"If there are no natural disasters, the economy performs as expected … the central government is forecast to have more cash in its bank accounts ($514.5 milion) than the total outstanding debt of the entire public sector ($509.7 million)," Archer said, calling it a “monumental achievement” considering where the balance lay a couple of years ago.

Given that the Cayman Islands lost 183% of its GDP in 3.4 billion dollars thanks to Hurricane Ivan, it is certainly worth mentioning the possibility of another natural disaster to knock this plan off track.

The hoped for turn around with government debt also means more support for local small to medium enterprises, with government credit grants and quarterly payments for businesses with less than 10 employees, as opposed to a single annual payment. Archer described SMEs as having the greatest potential for employment and growth in the private sector, while Premier Alden McLaughlin spoke of continuing to attract multinational companies for our private sector.

It was announced that there would be $47 million for capital investments and expenditures in the 2015/16 financial year. Thereafter, they plan to allocate $57 million and $47 million respectively in fiscal years 2016/17 and 2017/18.

These claims all came along side statements of public sector debt declining and of modest growth in financial services. In his speech Archer stated that the consumer price index is expected to grow 2.3% over a 2 year period and unemployment is expected to fall from 5.9% to 4.9% during 2017-18.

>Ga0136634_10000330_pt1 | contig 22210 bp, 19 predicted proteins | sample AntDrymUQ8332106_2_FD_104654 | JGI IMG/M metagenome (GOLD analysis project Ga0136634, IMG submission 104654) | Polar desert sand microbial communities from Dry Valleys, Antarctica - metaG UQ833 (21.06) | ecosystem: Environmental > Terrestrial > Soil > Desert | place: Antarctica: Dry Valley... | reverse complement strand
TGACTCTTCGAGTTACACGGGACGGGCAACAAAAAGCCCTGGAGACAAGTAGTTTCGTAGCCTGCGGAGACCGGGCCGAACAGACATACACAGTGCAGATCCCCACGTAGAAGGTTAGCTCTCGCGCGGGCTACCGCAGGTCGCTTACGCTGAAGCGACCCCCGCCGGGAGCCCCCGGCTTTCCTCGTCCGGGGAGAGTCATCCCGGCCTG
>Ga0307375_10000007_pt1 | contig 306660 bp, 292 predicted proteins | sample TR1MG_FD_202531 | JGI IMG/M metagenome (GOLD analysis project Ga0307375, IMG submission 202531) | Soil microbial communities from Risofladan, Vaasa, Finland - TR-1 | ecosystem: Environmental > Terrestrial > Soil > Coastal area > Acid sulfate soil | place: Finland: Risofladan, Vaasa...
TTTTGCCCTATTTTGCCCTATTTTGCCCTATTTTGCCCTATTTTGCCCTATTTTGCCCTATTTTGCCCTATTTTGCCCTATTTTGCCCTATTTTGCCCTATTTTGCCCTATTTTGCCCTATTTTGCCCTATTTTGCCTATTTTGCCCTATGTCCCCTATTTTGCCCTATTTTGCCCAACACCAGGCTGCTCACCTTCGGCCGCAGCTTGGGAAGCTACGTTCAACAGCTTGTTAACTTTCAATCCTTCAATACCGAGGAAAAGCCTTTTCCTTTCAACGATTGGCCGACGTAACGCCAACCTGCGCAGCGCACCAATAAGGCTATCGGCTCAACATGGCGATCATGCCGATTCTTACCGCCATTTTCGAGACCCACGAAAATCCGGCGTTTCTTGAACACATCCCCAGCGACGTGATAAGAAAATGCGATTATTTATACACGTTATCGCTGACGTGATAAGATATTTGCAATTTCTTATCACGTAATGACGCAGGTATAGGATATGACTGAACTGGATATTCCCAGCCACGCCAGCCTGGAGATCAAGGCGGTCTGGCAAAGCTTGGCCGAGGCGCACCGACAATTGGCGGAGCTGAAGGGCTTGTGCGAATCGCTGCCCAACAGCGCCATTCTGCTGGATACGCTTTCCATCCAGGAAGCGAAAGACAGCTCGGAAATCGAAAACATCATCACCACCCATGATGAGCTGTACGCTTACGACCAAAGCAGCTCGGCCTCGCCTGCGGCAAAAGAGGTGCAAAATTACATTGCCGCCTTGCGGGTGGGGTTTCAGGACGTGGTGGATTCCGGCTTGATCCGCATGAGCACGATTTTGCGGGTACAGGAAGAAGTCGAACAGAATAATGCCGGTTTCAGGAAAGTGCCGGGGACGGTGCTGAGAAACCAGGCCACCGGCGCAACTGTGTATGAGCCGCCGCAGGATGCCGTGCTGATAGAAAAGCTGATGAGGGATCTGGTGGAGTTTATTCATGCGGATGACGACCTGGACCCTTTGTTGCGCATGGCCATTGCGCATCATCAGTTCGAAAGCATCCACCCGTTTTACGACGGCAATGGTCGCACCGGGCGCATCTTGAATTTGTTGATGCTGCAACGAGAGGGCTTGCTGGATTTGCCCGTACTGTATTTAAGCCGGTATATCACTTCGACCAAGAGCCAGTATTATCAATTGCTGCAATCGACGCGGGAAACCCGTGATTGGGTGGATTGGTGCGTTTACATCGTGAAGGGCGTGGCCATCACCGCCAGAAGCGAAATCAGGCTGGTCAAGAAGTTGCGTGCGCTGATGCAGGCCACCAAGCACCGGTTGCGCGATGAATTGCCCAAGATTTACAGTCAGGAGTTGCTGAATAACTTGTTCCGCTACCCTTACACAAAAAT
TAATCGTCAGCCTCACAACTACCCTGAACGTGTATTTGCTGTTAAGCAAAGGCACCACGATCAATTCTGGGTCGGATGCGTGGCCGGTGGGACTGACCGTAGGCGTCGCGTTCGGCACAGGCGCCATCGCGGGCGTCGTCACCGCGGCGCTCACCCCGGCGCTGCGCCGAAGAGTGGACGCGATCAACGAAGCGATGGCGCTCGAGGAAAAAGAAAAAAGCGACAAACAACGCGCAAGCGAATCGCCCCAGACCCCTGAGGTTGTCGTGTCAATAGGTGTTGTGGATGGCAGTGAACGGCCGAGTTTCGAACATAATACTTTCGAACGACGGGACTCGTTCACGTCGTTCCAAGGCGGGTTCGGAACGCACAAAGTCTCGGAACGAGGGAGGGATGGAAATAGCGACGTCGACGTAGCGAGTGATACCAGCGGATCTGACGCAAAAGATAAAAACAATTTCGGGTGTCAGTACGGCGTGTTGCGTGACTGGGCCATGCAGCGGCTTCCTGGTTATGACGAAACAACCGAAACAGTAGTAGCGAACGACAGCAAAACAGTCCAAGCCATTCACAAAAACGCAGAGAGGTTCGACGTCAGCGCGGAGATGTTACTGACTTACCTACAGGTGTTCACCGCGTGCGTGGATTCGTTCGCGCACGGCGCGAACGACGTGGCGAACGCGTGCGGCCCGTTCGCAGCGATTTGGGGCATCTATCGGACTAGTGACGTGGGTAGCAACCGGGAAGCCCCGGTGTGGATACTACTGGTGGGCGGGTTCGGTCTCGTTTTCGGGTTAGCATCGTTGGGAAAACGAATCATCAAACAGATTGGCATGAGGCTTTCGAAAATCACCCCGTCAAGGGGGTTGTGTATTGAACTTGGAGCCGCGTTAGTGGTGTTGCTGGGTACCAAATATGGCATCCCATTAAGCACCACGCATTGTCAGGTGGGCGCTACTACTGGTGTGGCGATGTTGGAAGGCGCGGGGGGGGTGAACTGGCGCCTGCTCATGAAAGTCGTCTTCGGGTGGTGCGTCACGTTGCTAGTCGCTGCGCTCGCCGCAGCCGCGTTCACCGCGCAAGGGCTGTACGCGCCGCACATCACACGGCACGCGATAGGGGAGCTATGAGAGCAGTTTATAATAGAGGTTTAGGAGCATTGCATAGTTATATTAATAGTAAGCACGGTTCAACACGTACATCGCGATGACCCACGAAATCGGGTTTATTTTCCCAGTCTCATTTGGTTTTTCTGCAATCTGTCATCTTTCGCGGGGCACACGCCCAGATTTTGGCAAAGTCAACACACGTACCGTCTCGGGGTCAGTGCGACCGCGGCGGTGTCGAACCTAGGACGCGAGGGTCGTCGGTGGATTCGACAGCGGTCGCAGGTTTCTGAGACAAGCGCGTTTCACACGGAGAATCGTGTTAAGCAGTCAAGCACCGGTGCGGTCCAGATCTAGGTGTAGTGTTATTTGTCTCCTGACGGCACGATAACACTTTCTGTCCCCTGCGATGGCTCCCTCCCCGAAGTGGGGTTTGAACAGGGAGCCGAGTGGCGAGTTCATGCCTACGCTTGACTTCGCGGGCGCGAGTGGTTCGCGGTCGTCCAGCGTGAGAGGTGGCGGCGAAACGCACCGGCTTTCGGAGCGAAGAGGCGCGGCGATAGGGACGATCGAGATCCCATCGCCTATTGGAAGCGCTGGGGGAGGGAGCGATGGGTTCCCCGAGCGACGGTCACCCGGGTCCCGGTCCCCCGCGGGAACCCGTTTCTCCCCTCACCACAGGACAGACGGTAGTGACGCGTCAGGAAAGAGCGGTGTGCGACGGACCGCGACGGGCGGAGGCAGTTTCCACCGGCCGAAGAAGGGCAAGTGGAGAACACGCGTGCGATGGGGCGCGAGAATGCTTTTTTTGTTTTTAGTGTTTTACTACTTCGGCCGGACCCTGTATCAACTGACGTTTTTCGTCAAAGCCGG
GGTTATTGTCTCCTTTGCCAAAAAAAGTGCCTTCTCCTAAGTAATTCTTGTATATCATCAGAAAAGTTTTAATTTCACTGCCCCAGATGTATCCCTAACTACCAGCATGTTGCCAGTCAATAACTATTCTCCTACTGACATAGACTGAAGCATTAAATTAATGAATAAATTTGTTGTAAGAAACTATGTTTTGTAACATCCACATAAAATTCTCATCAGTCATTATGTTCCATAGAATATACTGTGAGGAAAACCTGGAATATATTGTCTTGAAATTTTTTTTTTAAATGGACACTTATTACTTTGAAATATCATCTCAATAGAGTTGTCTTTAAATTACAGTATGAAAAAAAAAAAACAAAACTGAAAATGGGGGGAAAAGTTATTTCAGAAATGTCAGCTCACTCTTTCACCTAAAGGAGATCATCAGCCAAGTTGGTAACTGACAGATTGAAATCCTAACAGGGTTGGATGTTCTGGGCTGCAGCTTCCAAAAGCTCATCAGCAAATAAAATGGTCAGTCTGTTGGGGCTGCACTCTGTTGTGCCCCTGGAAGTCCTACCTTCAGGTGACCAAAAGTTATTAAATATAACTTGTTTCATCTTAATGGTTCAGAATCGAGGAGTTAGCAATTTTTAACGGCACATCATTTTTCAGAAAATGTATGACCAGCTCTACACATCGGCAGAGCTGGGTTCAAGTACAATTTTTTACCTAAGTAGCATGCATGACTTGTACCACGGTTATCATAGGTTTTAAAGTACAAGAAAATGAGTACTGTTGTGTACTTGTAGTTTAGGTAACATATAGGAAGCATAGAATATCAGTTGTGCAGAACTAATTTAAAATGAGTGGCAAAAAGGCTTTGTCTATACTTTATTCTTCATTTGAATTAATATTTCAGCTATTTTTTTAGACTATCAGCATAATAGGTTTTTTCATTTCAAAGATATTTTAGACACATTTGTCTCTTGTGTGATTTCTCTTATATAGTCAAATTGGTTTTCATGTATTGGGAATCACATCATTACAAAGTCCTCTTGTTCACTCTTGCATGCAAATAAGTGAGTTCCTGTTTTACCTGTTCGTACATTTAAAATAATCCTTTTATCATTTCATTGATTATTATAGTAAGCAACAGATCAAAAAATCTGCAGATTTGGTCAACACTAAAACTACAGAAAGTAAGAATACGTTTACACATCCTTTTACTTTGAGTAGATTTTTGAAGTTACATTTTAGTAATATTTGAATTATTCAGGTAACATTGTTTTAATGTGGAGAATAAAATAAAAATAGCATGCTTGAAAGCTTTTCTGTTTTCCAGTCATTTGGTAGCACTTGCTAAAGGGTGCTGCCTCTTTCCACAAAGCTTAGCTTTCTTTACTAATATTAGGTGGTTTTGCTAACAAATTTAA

On the topic of local Caymanian unemployment rate, Archer said, "We have to be careful for whom we are building this country." He said that Cayman was currently in a "sweet spot" in regards to economic growth.

There was also an announcement that the immense leverage and buying power of CIG would be put through a central procurement office.

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Gimistory opens with local and global line-up

Gimistory opens with local and global line-up

| 28/11/2014 | 7 Comments

(CNS): More than a dozen storytellers, both home-grown and from all over the world, will begin spinning their yarns and telling tall tales this weekend as one of Cayman’s favourite free festivals opens Saturday. Gimistory begins its more than week-long tour of the Cayman Islands on West Bay public beach. This year's Gimistory will feature seasoned international tellers, such as Ken Corsbie, Amina Blackwood-Meeks, Mighty Gabby, Edgar Ortiz, Lord Relator and Blacksage, alongside local tellers, such as Dexter Bodden, Matt Brown, Jevaughnie Ebanks, Priscilla Pouchie, and for the first time, Martin Keeley and Colin Wilson.